Consider (usual scenario) You own a Shopping Cart Website and hosted on Internet, now, your hosting company provides you database to store your data. If talking about security, we need it for:

  • Securing Files and Folders on the server (Access Permissions).
  • Database: Securing the database with password.
  • Programming: Securing the shopping cart (Securing the web application).
  • Data in transit: Securing the data in transit such as (user registration, payments, invoices, etc) when client sends to server, and when server sends responses to the client (forms, order history, user profile, etc)

The big question: how to ensure integrity?

  • Determining Unauthorized Access that modified or tried to modify data?
  • Determining Authorized Access that tried or did unauthorized actions?
  • Determining whole system integrity

DB For instance, data that saved in database such as MySQL and MSSQL are not encrypted, its considered secure on the DB server, also for hug rows, encryption decreases the performance and if attacker get access DB server, he can also get the private key.

Files and Folders Lets consider that we encrypted all files that doing critical actions (such as Access Control, Data Saving, etc), now, by any way, if attacker get access to the server, he can add one line to send all ($_POST, $_SESSION, $_COOKIE, and $_GET) to an email.

Data In Transit Consider that SSL is implemented, but man-in-the-middle-attack can get a copy of traffic (this is possible). How many networks between me and stackexchange.com now? thousands! Me -> My ISP (Clients -> Core -> Border Routers -> Foreign ISP -> Foreign ISP -> Stackexchange Data Center -> Some Cluster or any other model -> Stackexchange) How can we ensure that the data between these networks not modified?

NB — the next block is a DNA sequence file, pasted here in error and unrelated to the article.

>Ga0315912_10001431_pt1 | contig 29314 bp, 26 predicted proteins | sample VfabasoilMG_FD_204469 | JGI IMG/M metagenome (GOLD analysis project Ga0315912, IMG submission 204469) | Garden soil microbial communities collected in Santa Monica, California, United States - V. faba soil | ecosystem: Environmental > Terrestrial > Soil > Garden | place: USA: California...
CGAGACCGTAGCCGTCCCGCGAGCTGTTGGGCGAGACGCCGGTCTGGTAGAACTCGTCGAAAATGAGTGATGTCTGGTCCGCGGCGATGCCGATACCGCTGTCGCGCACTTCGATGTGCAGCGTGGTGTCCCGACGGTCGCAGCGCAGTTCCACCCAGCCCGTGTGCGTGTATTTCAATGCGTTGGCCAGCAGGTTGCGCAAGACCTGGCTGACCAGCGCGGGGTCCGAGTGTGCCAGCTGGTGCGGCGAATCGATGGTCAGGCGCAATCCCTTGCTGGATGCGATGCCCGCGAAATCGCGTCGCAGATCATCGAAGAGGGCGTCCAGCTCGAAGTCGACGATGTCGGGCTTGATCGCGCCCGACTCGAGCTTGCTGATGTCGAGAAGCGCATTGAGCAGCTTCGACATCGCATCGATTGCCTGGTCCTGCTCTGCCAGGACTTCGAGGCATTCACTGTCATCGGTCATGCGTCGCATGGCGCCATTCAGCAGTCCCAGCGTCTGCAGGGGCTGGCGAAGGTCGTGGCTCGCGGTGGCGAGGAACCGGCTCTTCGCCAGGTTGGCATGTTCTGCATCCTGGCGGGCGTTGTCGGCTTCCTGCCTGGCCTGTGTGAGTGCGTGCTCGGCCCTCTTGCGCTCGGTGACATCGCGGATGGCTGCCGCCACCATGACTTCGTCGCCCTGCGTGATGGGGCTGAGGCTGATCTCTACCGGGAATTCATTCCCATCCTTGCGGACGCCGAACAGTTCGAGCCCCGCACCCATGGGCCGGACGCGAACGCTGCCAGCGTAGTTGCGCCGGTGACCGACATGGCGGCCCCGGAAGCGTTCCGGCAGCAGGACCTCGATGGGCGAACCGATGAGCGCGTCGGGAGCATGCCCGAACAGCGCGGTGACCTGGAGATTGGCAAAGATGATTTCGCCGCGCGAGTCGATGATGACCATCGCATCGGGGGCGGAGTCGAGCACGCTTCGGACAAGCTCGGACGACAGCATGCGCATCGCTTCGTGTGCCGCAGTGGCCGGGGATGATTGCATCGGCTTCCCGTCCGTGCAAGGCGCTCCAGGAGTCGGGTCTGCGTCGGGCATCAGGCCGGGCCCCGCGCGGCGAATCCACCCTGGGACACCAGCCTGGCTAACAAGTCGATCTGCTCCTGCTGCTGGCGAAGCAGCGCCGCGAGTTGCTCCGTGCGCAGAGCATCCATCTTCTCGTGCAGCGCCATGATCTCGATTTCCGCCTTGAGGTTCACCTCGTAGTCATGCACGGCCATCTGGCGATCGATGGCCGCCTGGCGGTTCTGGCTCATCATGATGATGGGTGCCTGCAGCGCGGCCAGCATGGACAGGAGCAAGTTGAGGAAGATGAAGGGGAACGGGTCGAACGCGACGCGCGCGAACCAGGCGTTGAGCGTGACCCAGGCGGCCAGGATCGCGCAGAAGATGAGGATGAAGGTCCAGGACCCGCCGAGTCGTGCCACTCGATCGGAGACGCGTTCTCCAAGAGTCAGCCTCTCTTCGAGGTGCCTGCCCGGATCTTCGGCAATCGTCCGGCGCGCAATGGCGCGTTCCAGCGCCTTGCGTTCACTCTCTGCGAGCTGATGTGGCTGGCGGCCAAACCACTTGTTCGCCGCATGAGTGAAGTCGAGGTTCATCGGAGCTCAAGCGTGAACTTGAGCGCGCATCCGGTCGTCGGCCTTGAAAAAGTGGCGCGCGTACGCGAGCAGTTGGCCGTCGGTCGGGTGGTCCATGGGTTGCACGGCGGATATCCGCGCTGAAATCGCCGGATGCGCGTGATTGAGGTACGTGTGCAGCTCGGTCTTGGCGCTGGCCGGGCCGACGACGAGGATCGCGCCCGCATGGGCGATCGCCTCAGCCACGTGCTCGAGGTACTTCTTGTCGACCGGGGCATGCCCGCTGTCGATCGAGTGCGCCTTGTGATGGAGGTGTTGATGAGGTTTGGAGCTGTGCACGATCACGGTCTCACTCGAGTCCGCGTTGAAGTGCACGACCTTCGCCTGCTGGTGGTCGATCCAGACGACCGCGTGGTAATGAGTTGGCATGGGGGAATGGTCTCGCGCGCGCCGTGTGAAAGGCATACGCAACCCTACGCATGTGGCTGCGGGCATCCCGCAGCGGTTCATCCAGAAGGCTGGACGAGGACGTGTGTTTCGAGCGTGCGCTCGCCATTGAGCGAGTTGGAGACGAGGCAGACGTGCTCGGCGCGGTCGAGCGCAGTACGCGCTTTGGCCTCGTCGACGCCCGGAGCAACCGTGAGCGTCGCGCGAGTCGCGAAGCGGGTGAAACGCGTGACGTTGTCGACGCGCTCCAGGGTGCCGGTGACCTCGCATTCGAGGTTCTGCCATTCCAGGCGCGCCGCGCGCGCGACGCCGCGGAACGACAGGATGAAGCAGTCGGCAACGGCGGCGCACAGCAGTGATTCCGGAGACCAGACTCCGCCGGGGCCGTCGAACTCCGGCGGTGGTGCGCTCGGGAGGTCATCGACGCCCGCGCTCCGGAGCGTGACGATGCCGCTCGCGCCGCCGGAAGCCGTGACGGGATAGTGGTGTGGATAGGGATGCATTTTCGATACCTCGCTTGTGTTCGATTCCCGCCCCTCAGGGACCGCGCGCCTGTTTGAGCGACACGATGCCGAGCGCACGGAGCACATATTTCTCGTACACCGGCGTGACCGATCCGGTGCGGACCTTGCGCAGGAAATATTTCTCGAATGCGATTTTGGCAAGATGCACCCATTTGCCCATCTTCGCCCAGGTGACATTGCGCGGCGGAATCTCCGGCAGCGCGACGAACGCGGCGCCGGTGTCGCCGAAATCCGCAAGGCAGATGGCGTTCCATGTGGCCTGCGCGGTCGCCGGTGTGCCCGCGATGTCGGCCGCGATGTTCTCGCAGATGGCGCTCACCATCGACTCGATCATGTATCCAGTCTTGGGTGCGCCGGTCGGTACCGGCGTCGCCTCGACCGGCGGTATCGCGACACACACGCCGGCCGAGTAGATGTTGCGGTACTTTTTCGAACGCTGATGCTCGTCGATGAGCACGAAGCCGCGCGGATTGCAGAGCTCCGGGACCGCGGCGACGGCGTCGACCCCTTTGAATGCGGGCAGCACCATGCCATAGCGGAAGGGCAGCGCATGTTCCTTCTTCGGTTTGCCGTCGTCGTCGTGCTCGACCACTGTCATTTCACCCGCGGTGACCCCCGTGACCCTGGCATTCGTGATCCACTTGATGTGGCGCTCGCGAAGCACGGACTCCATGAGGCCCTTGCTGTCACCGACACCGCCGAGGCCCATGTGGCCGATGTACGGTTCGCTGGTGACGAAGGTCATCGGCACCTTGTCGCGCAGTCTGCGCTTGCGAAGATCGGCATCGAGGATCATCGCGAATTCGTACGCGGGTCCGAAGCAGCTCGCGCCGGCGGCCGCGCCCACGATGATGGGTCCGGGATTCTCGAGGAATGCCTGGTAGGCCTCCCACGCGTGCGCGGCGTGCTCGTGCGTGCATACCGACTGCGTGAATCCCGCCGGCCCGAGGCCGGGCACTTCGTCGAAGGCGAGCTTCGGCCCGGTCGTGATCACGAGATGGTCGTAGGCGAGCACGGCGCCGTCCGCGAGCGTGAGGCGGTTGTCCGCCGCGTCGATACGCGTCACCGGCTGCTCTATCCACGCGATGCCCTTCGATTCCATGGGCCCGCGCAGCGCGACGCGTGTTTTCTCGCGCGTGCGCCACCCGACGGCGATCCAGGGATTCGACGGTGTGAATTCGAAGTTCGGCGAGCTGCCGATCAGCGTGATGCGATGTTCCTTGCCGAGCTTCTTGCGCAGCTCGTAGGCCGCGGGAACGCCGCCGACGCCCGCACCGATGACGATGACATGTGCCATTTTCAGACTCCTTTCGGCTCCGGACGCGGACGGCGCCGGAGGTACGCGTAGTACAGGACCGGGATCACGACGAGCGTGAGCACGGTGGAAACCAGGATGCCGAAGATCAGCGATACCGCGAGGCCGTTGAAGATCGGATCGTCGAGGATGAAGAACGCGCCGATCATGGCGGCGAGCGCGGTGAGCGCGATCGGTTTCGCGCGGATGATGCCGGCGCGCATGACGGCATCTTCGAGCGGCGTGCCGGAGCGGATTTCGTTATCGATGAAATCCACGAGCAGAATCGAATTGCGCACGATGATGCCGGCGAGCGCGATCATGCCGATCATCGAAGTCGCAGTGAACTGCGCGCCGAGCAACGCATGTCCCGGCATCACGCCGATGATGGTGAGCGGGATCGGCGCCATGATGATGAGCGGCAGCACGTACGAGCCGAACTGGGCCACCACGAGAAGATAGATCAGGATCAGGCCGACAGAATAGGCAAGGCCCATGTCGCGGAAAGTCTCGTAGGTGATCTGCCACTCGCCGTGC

Just see this image! which currently available its not just idea: SSL ATTACK

At this point: I am asking is there any mechanism for better security for Web Applications that depends always on data in Transit? I hope to get some answers that passes me in this sadness about security :(

2 Answers 2


Keep everything encrypted with SSL with a properly signed SSL certificate from a trusted CA. Web servers/certificate authorities should not give away their private SSL keys, similarly web browsers should only trust a minimal set of respected certificate authorities.

This prevents eavesdroppers from decrypting/altering1 communications.

1 Well they could drop packets or randomly alter a packet, which with very high probability would result in the packet being undecryptable (equivalent to dropping a packet).

Tineye says your image is from: http://www.edecision4u.com/HTTPS-SSL.html, which has its online documentation at: http://www.edecision4u.com/data/DG-HTTPS.SW.Specs.2012.doc (beware doc file). This documentation specifically states its limitation:

Note: Certificate Error Warning will appear at target user Web Browser. This problem can be resolved by having own trusted Certificate Authority (CA). For more information, please contact Decision Group.

Hence, to use this product you have to have a trusted by your browser CA to sign a certificate for your MITM attack, which valid CA should not do; however invasive governments may be able to do (especially if your browser trusts all the default CAs).

  • Thanks, what if my ISP changed DNS of facebook and created similar site? then, he can collect thousands of credentials in few minutes, considering that SSL can be enabled also for the fake one.
    – Akam
    Jan 31, 2013 at 23:01
  • 1
    @Akam, Unless your ISP is also a certificate authority trusted by your browser, you would not be able to create a trusted HTTPS session with them. Your browser would warn of a certificate error.
    – dr jimbob
    Jan 31, 2013 at 23:02

Along with TLS/SSL to ensure integrity of web (HTML) documents themselves, we nowadays also have a few ways to ensure the integrity of subresources embedded within a document — in particular, scripts and stylesheets.

Essentially, those mechanism enable you to ensure a document’s embedded subresources:

  • weren’t delivered with any unexpected manipulation/changes (for example, altered at a comprised CDN)

  • weren’t injected into a document by some (malicious) third party but were instead put into the document intentionally by whoever controls the server (origin) the document is served from

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